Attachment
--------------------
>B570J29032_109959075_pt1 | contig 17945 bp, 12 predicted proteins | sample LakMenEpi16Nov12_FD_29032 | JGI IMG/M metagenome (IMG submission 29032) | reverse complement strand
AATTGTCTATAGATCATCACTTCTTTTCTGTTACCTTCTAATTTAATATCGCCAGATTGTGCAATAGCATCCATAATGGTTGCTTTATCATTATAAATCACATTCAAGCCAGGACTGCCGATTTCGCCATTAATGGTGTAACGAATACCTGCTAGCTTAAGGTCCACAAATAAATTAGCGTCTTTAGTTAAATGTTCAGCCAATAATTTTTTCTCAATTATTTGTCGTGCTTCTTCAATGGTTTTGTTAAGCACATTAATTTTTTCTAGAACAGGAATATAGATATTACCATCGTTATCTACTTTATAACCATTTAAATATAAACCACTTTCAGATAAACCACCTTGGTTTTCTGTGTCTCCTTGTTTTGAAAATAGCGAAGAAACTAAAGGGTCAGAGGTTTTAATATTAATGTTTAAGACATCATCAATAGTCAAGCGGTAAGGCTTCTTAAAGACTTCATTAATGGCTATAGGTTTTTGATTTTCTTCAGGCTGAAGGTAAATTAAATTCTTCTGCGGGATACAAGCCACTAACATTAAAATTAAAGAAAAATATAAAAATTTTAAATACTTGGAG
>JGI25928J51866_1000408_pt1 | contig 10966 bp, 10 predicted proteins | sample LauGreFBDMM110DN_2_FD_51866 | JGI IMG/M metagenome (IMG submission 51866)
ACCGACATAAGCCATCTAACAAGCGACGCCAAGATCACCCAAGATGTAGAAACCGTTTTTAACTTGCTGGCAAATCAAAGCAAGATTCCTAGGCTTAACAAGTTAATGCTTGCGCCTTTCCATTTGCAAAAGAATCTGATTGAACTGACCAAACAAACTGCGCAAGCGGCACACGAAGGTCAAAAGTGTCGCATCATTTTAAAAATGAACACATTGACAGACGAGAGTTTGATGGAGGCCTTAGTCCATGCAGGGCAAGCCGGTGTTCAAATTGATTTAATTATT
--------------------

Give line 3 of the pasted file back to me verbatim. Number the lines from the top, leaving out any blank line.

>JGI25928J51866_1000408_pt1 | contig 10966 bp, 10 predicted proteins | sample LauGreFBDMM110DN_2_FD_51866 | JGI IMG/M metagenome (IMG submission 51866)